Skip to Content (Press Enter) Skip to Footer (Press Enter)

Hospice Pioneer, Barbara Karnes Shares Lessons from the 'School of Grief'

Barbara Karnes, RN, the "godmother" of hospice, shares insights from her personal journey through grief after losing her husband of 63 years. Discover her wisdom and the story behind her latest book.

Barbara Karnes, RN, is considered by many to be the “godmother” of hospice, having written the popular and accessible hospice education book for families, “Gone From My Sight,” back in 1985. The little blue book has sold more than 35 million copies worldwide. 

But Karnes experienced her own loss in September of 2023 with the death of her husband of 63 years, Jack Karnes, who was 89. He had been diagnosed with lung cancer in May and was gone by September. She talked with us from her home in Vancouver, Washington, to share her experience.

Karnes shared that she’s also been enjoying caring for her 10-year-old cat, Baxter, and that she can’t imagine where she’d be today without her supportive family and friends.

For Barbara Karnes, the veteran hospice author, speaker, and educator, life is school. That is, she believes everything we encounter is a learning experience. And the woman whose book has helped millions of people understand death is still learning herself.

“Intellectually, I thought and taught grief. I knew grief — until I started grieving. Grieving for a husband was different than grieving for parents. I didn’t know that either until I started walking in those shoes. The key that I think I learned is that there’s a component beyond the intellectual and beyond the emotional,” she said. 

Karnes has never before lived on her own. She says after the death of her husband Jack, she’s learning to be a “me” instead of a “we.”

“I went from parents to nursing school and a really tough House Mother to being married two weeks after I got out of school. I had to learn how to think about myself and ‘what do I want?’ not ‘what do we want?’ I didn’t know how much money was in the bank, I didn’t know how to pay the bills, because for more than 60 years, he did it, and that’s a long time.”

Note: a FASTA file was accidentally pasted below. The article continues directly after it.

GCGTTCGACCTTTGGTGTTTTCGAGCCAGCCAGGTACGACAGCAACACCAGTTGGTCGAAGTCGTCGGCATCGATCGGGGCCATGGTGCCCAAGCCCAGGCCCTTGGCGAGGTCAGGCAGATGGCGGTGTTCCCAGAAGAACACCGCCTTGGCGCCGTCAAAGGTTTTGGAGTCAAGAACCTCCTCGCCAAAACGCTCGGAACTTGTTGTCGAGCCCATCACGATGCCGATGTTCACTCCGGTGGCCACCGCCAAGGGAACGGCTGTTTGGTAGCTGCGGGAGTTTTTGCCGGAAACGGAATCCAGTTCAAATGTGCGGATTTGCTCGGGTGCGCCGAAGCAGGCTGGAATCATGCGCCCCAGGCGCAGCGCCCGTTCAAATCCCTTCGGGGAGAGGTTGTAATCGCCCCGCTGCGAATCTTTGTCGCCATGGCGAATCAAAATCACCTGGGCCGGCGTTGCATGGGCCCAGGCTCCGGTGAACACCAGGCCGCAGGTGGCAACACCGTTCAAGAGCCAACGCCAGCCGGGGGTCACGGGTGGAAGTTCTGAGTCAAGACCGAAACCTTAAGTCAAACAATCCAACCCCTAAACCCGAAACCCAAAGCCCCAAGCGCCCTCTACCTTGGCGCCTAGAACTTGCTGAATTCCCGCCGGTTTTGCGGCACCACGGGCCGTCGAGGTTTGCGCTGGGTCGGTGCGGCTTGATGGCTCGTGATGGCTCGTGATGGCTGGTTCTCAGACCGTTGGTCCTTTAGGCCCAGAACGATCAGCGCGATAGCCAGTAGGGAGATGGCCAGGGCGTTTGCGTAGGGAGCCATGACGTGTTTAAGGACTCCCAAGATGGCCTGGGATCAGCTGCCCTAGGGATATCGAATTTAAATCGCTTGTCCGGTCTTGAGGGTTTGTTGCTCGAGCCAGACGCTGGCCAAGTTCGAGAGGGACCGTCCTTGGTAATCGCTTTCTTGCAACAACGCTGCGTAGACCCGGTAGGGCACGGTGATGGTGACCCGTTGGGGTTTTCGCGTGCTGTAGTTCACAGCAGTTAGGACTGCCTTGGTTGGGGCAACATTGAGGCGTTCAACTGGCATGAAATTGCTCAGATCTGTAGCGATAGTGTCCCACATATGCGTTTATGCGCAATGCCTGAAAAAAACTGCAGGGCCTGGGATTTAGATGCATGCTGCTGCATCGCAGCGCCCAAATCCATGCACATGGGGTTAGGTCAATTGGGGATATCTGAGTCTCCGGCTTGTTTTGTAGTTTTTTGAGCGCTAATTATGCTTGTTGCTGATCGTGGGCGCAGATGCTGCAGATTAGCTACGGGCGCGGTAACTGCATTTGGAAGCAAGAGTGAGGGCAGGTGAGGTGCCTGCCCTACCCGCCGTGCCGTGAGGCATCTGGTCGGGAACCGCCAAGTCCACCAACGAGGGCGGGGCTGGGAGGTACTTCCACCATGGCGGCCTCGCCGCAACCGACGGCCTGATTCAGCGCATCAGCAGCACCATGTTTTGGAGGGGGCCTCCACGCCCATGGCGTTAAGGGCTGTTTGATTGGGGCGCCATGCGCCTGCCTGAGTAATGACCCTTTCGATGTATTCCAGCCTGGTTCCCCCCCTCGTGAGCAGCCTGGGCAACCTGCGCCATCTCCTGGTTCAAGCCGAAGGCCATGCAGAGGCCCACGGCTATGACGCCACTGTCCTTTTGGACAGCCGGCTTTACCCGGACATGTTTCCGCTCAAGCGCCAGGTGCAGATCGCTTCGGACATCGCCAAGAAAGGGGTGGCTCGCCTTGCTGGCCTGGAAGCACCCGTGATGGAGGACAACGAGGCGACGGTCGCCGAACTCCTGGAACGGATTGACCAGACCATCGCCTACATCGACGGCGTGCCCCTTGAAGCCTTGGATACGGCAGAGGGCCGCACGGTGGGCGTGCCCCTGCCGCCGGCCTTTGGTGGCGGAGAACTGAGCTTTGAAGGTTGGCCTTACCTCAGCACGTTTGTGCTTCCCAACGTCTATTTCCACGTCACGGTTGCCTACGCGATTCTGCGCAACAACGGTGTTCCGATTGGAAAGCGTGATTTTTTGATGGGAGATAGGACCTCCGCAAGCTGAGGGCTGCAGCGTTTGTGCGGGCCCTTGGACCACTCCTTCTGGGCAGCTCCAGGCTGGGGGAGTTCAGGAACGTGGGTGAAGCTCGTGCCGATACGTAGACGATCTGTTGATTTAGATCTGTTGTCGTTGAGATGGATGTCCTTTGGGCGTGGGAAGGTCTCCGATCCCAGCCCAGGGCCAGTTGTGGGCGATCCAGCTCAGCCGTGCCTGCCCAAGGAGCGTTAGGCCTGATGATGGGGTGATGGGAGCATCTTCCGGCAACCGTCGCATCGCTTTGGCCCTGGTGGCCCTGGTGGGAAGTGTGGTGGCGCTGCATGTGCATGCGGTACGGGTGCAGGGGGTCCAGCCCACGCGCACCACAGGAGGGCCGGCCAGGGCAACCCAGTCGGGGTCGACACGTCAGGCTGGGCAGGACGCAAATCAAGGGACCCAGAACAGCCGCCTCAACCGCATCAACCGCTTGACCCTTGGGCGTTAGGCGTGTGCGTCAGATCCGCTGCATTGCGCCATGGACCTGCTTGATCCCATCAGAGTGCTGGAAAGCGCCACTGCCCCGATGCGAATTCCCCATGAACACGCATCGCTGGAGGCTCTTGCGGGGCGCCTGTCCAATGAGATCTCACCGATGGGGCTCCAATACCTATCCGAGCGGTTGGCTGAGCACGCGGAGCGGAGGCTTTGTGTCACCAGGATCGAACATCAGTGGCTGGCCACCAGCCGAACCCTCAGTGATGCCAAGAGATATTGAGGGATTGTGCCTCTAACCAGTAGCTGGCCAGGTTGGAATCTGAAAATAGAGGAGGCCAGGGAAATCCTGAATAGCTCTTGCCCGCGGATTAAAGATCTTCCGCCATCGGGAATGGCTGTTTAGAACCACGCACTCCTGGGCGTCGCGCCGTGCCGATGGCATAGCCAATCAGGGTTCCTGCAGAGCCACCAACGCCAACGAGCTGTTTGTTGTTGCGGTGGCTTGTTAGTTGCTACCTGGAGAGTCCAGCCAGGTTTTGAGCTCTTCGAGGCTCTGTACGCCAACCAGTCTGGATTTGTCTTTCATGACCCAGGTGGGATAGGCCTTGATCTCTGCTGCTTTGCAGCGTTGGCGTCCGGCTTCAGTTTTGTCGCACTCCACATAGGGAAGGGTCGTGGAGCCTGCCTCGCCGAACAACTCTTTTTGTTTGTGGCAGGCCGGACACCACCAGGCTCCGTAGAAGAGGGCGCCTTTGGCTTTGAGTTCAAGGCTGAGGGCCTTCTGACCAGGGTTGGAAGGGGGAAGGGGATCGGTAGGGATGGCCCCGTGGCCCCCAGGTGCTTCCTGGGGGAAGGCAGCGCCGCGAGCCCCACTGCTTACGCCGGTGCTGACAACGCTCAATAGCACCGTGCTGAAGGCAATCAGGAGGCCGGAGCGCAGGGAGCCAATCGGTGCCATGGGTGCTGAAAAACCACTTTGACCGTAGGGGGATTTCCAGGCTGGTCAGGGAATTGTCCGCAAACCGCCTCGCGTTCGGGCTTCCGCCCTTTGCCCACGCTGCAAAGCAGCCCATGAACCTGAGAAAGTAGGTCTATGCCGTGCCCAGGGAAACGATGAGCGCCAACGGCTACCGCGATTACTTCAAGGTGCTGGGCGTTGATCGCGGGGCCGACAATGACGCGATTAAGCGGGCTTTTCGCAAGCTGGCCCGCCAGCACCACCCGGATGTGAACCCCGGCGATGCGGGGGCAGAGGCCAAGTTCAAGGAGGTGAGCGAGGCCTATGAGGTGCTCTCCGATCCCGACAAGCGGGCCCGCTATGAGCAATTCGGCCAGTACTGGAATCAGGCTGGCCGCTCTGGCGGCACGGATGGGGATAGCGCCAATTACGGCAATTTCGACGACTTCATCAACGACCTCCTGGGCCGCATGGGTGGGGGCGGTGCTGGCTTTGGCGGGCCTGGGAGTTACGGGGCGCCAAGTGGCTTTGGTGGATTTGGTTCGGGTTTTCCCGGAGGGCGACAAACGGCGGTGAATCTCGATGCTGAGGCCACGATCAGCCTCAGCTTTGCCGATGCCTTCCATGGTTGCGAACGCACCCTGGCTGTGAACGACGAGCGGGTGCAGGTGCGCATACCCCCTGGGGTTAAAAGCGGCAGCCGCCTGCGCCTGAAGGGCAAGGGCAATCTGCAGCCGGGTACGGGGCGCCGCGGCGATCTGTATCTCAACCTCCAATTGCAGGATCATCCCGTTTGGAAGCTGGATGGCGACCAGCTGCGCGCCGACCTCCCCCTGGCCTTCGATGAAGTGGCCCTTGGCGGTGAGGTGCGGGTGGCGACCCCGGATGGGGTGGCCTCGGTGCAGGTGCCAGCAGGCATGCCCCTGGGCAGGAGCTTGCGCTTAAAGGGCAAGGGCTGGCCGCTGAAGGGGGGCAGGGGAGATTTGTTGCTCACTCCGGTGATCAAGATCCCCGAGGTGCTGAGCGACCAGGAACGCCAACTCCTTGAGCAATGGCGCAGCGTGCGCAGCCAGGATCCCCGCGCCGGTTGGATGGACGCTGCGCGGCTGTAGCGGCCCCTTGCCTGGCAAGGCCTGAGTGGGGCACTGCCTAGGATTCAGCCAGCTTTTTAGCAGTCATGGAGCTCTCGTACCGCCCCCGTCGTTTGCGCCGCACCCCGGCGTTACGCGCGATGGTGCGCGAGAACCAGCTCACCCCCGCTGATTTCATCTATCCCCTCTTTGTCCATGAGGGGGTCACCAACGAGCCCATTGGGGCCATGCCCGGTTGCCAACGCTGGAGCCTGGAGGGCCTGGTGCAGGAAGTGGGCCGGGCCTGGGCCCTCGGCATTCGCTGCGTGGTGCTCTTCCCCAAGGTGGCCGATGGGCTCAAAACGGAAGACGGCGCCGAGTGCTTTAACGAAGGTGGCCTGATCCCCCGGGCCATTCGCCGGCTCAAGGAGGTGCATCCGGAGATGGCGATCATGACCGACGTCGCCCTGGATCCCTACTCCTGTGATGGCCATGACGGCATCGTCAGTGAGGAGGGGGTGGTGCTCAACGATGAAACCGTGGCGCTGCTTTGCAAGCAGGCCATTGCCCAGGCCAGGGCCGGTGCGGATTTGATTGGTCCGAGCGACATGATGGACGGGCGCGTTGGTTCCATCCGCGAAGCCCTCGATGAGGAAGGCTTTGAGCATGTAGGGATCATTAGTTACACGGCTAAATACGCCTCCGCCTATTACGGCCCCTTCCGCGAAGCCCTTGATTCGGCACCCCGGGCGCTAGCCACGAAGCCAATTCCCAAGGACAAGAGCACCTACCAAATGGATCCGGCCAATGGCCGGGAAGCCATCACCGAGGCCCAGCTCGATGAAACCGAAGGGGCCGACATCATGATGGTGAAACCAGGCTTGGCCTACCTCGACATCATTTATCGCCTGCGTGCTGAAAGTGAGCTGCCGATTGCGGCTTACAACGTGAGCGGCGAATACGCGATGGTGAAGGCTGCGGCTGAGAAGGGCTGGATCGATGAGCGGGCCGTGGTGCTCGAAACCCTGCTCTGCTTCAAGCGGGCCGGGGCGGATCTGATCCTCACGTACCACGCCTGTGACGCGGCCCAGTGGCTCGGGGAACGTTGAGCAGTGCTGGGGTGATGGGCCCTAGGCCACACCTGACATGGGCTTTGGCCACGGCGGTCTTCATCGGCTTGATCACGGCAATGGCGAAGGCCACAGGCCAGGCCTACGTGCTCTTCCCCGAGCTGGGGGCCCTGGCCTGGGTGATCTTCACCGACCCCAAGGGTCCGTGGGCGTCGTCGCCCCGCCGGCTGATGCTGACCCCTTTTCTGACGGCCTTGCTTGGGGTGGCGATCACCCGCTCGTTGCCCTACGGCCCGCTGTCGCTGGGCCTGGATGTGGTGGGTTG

And while Karnes is perhaps the best-known author writing about hospice and death in the end-of-life industry, she found there were things even she “didn’t want to see” as her husband declined. She explained, “I knew all the right things, but emotionally, I didn’t want to see the decline. I didn’t want to see what I knew.”

Karnes says this experience gave her more insight into what family caregivers experience, “When I thought he had months, and I’ve got all the knowledge, he really in hindsight had only weeks. And when I thought he had weeks, he had only days. And at just hours, I kicked in, and I knew what was happening. It gave me a wider view of end of life from just the intellectual ‘this is what’s going to happen.’ When it is personal, you can’t necessarily be objective. When it’s personal, all of our baggage, all of our stuff, clouds the objectivity. That’s normal, it happens,” she explained.

Karnes says the experience of her husband’s death helped her better understand how loved ones may not be willing or able to see the decline of their family member.

 “When I called hospice in, I thought he had months. Hospice comes in and gets started and the primary care nurse didn’t say so, but I can look back and realize that she knew he had a week or so. And she knew when it was days before I could see it, because I didn’t want to see it. And when you don’t want to see something, you don’t. So, she was the support and guide, which is what hospice does for everyone. That’s the job, to guide and educate and support families and I was on the receiving end. I saw how family caregivers don’t want to see what’s really in front of them,” Karnes said.

Her latest book deals with food and the issue was one she experienced first-hand with Jack’s decline. She said, “I had a big issue with food, and I know better. And yet, if my husband didn’t eat, (I felt) he was going to die. And so, I did what every caregiver does, which is try to push food, and I knew better, but I didn’t want to see it. But I didn’t want to see, I wanted him to make it to Christmas and in my head, that was the goal, and in my mind, (I thought), ‘If he’d just eat, he’d make it to Christmas,’ which is what every caregiver thinks.” She hopes her book, “It's Okay Not To Eat! Food At End of Life,” will help others cope with this sometimes challenging transition from eating to not eating as they care for their special person.


You can learn more about Karnes and her work on her website.

Share: